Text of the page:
On 7/12/05, Yves Vindevogel <[EMAIL PROTECTED]> wrote:
> We have a couple of database that are identical (one for each customer).
> They are all relatively small, ranging from 100k records to 1m records.
> There's only one main table with some smaller tables, a lot of indexes
> and some functions.
> I would like to make an estimation of the performance, the diskspace
> and other related things,
> when we have database of for instance 10 million records or 100 million
> Is there any math to be done on that ?
Its pretty easy to make a database run fast with only a few thousand
records, or even a million records, however things start to slow down
non-linearly when the database grows too big to fit in RAM.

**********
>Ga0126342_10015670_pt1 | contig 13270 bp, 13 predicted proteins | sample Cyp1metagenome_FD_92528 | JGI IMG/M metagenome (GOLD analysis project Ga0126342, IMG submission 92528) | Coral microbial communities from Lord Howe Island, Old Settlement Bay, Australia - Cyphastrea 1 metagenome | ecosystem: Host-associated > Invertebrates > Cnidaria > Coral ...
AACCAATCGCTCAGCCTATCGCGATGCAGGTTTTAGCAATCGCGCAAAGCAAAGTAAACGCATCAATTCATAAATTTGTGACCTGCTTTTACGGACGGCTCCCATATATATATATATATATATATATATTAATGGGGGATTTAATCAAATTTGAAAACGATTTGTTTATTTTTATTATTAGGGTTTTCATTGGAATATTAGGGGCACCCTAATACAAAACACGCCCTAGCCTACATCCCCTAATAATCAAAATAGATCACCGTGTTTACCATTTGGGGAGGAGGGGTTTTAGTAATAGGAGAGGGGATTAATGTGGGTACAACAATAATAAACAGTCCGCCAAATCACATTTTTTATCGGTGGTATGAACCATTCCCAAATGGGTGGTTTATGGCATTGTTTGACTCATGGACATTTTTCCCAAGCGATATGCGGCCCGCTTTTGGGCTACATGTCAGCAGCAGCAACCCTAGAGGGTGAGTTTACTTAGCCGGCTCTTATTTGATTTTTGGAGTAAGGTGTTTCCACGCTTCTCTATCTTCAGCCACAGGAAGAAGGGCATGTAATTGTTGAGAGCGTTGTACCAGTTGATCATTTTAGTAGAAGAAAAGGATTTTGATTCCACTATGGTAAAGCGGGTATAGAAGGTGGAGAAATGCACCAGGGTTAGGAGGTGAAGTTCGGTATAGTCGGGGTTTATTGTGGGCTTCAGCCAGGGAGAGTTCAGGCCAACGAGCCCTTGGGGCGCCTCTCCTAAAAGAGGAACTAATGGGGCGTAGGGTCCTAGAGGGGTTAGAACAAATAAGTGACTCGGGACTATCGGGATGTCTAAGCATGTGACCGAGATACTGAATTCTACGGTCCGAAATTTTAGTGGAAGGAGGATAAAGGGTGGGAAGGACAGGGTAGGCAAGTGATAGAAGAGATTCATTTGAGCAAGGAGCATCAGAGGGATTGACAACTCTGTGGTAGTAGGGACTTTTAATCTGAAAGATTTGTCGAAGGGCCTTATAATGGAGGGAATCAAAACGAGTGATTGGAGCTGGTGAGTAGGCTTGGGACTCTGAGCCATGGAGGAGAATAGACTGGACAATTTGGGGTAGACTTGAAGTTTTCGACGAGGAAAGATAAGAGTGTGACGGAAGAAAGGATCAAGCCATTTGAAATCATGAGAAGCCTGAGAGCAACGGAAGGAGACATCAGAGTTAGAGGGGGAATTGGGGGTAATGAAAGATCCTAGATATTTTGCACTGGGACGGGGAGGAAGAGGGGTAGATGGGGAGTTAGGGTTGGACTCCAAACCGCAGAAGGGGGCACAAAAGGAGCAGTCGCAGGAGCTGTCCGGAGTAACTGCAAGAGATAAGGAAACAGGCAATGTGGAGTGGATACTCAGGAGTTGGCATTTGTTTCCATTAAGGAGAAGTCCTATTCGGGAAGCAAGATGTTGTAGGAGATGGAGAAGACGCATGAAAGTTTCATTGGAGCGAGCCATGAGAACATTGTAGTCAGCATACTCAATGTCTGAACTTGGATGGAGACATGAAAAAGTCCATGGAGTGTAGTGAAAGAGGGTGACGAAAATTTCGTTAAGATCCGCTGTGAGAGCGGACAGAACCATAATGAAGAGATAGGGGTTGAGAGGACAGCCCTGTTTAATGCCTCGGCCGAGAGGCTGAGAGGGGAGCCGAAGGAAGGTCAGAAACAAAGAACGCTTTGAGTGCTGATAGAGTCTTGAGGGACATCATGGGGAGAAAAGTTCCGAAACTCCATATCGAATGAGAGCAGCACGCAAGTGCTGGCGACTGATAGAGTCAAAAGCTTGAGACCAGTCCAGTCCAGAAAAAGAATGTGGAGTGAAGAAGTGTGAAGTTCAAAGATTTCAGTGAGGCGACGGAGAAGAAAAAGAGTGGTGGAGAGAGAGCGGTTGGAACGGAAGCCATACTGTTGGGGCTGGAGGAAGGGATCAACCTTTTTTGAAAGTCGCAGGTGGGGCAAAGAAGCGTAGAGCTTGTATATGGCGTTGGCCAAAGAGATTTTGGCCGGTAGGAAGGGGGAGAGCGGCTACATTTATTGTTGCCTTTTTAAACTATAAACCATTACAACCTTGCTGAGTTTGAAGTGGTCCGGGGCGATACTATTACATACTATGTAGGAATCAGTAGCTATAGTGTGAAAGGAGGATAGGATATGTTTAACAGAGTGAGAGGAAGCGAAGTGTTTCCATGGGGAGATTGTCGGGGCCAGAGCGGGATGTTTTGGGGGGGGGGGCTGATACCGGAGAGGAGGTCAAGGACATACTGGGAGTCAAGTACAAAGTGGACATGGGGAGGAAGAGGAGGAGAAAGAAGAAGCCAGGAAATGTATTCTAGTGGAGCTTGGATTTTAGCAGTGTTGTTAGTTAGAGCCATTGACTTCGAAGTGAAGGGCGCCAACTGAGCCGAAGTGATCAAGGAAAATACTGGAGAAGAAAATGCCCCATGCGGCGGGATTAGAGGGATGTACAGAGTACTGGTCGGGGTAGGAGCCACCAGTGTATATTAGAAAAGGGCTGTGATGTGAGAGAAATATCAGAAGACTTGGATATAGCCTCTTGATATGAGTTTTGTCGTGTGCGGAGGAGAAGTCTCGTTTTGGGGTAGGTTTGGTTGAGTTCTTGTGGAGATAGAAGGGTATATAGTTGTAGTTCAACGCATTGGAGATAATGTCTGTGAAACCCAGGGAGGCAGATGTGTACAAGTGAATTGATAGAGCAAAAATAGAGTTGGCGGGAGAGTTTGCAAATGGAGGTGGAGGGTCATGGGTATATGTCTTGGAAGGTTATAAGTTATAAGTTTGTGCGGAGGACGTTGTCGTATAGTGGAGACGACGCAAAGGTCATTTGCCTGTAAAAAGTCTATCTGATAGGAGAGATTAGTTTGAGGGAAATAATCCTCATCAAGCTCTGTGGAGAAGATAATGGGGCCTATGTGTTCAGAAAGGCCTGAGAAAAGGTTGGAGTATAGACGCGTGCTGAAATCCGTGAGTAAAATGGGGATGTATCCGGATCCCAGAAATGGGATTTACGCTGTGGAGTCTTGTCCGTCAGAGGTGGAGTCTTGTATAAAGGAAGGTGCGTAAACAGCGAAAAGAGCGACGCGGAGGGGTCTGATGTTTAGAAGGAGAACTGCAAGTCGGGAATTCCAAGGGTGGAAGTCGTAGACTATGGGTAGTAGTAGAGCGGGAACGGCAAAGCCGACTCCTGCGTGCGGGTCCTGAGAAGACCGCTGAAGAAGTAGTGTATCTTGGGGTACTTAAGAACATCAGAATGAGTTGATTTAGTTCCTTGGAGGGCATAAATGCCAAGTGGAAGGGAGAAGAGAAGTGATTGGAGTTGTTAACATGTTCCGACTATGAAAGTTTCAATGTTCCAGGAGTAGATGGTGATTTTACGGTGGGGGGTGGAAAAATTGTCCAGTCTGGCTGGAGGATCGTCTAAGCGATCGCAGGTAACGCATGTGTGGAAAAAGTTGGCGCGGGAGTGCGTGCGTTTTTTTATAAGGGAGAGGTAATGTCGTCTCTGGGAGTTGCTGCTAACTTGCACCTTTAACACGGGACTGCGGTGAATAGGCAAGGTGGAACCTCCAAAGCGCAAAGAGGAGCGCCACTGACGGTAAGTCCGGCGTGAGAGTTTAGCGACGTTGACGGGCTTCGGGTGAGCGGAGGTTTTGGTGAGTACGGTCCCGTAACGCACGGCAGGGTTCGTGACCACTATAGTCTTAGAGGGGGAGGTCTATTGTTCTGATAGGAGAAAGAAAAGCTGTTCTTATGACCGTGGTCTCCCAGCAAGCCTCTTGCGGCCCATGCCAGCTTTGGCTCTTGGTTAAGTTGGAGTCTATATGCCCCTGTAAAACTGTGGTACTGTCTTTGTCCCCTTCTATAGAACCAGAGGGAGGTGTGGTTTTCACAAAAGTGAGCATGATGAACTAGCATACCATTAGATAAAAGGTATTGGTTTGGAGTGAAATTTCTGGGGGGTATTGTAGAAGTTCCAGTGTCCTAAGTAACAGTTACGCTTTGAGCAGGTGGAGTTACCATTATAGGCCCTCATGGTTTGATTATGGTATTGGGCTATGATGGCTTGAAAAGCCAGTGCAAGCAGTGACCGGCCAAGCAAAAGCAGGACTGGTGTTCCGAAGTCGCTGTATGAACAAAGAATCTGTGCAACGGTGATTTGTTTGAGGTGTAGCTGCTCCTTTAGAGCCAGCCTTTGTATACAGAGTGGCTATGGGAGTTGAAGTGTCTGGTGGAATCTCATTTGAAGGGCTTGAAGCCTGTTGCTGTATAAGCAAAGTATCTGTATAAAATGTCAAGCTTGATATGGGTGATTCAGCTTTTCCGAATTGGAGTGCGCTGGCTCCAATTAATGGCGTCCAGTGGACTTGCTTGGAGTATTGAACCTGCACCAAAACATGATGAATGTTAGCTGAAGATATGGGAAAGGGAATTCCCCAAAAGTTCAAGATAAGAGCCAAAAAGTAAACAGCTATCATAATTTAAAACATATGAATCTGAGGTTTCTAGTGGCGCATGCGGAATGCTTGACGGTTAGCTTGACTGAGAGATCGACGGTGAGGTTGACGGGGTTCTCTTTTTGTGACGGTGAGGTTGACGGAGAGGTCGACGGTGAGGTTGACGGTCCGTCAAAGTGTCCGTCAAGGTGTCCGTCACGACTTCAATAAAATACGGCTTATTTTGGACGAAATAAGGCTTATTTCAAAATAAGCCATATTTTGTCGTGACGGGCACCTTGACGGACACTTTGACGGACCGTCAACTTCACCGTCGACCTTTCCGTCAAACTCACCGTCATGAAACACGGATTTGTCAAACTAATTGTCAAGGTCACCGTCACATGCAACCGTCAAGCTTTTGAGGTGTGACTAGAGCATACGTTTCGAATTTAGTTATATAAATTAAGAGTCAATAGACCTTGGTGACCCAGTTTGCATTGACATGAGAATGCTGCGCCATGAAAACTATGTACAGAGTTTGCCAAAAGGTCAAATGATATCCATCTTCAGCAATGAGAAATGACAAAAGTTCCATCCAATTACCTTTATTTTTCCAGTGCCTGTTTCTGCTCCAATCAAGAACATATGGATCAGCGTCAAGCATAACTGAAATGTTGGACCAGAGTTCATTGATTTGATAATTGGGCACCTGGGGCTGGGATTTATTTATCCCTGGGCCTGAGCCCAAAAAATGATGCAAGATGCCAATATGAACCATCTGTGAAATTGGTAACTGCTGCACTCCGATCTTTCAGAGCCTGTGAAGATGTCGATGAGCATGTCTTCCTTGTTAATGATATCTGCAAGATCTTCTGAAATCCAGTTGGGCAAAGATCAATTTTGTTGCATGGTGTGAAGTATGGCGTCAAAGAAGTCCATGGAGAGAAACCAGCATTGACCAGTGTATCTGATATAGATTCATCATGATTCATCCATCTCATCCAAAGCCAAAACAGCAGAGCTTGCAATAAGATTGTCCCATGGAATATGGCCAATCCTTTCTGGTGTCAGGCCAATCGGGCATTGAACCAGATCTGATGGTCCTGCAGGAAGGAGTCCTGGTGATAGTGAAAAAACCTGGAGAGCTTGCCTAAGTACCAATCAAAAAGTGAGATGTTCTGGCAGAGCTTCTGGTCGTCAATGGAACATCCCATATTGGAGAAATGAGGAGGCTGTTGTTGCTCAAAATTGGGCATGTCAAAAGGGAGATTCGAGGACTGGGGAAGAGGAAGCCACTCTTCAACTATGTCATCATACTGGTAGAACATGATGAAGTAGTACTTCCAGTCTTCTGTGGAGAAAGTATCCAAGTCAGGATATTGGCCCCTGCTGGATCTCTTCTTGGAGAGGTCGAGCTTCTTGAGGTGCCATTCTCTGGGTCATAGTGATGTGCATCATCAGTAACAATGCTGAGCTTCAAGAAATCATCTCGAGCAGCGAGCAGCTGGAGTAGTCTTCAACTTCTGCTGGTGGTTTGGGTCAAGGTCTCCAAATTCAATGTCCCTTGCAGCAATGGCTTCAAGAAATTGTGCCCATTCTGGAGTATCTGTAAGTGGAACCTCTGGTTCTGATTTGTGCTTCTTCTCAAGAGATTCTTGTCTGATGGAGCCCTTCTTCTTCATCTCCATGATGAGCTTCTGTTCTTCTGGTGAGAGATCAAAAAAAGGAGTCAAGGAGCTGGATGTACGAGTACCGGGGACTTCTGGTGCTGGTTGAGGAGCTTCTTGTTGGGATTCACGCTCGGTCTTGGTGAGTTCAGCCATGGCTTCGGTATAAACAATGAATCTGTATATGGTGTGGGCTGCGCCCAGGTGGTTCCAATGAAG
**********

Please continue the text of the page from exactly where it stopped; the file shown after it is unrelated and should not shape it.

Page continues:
I'm not a guru, but my attempts to do this have not been very accurate.
Maybe (just maybe) you could get an idea by disabling the OS cache on
the file system(s) holding the database and then somehow fragmenting
the drive severly (maybe by putting each table in it's own disk
partition?!?) and measuring performance.
On the positive side, there are a lot of wise people on this list who
have +++ experience optimzing slow queries on big databases. So
queries now that run in 20 ms but slow down to 7 seconds when your
tables grow will likely benefit from optimizing.
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